N.Y. Proposes Safety Rules for Kids’ Camps

May 17, 2004

New York State is considering tightening safety rules for children’s summer camps, proposing lifeguards at least 18 years old supervise wilderness swimming and that guardrails be installed on camp bunk beds.

The state Health Department said the measures are appropriate to protect children, noting a 1998 drowning during one camp outing, plus 59 serious injuries among campers who fell out of bunk beds between 1998 and 2002.

The proposals would affect 2,600 overnight, day and traveling camps statewide. They are subject to a 60-day public comment period.

Retrofitting bunk beds at any of the 650 overnight camps, as well a proposal to require new water treatment systems for 120 camps without them, wouldn’t take effect before next year.

The rails are expected to cost $15 or more per bed, with installation of water filtration and treatment equipment costing about $3,200 per camp.

The Boy Scouts, Girl Scouts, YMCA and other camp operators and organizations were consulted, according to the proposed rules published last week in the State Register.

Health officials rejected letting 17-year-old lifeguards supervise wilderness swimming. “Due to the remoteness of the locations where these swimming activities are conducted and the increased potential risk associated with such swim areas, older and experienced individuals are needed to supervise wilderness swimming activities,” the proposal said.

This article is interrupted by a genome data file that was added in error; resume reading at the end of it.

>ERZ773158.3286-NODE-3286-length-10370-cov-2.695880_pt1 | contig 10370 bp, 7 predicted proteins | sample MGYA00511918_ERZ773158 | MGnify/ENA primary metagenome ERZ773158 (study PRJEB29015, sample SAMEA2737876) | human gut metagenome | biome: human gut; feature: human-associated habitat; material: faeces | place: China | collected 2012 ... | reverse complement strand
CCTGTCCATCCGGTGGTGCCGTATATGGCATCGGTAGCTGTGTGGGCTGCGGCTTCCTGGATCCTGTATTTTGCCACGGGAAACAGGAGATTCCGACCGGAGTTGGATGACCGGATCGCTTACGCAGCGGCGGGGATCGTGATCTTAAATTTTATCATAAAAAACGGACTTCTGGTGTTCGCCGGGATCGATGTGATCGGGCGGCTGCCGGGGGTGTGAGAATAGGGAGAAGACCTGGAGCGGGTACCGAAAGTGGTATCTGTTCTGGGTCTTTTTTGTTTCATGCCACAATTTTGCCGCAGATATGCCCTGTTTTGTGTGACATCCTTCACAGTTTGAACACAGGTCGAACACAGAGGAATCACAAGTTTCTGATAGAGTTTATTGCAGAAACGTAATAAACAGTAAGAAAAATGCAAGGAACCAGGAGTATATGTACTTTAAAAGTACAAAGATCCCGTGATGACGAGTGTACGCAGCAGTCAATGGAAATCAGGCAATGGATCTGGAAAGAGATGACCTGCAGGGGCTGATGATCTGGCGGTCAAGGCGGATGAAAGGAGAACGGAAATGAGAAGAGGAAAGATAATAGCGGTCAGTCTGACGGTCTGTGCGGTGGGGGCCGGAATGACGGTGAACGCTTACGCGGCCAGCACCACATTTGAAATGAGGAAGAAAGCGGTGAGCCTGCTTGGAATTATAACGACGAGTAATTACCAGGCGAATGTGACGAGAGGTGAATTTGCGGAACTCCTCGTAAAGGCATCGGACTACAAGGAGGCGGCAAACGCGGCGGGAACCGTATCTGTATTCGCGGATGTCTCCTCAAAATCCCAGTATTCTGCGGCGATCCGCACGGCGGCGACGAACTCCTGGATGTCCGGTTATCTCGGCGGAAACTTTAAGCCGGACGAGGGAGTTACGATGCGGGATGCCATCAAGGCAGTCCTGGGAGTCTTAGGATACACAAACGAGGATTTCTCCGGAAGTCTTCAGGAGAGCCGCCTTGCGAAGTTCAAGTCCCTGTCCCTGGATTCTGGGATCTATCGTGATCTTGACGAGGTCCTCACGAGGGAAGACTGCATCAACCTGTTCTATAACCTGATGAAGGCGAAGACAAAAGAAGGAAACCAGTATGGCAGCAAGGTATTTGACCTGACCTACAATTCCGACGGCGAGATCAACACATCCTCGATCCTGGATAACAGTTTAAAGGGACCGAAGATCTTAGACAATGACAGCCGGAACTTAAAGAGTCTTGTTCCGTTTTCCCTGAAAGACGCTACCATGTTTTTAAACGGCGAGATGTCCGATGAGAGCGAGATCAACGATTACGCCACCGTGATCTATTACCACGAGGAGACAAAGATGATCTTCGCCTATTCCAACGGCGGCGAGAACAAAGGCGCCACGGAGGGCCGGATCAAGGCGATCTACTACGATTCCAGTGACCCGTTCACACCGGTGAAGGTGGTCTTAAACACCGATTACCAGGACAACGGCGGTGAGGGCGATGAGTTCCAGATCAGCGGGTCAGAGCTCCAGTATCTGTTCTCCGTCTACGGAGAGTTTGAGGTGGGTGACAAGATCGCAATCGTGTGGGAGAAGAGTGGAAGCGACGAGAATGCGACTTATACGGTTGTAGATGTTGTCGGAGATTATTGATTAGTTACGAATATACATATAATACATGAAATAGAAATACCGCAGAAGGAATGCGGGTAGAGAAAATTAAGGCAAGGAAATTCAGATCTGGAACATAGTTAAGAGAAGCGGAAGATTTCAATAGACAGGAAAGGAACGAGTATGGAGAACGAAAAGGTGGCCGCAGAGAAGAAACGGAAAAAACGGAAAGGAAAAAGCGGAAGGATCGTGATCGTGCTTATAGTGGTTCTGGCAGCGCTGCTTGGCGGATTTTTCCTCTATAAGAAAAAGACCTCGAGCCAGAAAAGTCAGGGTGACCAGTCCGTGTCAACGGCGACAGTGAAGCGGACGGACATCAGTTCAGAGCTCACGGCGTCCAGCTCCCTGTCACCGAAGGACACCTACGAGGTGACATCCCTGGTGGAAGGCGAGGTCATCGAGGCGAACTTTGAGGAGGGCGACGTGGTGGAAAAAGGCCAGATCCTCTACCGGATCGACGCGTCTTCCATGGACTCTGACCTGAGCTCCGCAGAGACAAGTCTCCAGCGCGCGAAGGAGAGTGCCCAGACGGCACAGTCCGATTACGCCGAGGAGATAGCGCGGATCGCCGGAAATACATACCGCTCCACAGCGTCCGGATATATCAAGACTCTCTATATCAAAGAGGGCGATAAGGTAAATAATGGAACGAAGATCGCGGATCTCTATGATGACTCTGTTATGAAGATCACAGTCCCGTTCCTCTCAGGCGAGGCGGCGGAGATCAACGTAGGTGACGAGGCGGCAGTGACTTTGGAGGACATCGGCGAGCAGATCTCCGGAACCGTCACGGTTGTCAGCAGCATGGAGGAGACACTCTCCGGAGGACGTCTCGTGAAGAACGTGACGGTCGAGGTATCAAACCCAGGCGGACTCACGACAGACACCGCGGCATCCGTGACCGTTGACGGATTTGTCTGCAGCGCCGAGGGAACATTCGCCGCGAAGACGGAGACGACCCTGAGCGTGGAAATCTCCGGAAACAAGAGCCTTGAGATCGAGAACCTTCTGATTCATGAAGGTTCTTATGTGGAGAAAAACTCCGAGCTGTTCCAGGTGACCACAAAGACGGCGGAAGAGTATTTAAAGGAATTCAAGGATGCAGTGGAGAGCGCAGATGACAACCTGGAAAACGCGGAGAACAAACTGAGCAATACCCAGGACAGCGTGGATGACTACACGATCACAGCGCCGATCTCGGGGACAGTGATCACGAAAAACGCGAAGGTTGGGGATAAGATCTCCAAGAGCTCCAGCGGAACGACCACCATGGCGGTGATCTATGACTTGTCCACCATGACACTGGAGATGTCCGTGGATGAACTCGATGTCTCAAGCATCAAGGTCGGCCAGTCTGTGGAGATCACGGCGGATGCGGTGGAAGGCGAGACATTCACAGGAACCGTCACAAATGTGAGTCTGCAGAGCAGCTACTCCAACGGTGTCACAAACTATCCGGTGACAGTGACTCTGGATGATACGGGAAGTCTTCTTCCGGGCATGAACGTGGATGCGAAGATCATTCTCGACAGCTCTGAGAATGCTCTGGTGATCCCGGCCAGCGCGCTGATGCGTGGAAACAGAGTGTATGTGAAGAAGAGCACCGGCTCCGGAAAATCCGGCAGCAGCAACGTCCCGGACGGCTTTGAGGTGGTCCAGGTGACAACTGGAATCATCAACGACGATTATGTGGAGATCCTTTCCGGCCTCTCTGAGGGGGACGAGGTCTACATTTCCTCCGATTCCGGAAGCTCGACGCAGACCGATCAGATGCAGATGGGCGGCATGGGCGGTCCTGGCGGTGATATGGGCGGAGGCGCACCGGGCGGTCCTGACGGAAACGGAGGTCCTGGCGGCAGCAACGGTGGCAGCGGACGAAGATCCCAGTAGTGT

In backing guardrails for all upper bunks, the department noted the 59 injured in falls had concussions, fractures and even a ruptured spleen, and they included older campers.

Other proposals would:

• Prohibit campers from riding in trailer beds, or other parts of vehicles not designed for passengers.

• Require reporting all potential rabies exposure and uses of the drug epinephrine, which is given for severe allergic reactions.

• Require that camp leaders on trips where emergency medical services are not promptly available, and which include high-risk activities such as wilderness hiking, rock climbing, cycling, horseback riding, swimming and boating, have certifications in first aid and CPR for the professional rescuer.

• Require that high-risk activities at the camps be supervised by someone competent in the activity at least 18.

• Updates the standard for horseback riding headgear.

Copyright 2004 Associated Press. All rights reserved. This material may not be published, broadcast, rewritten or redistributed.

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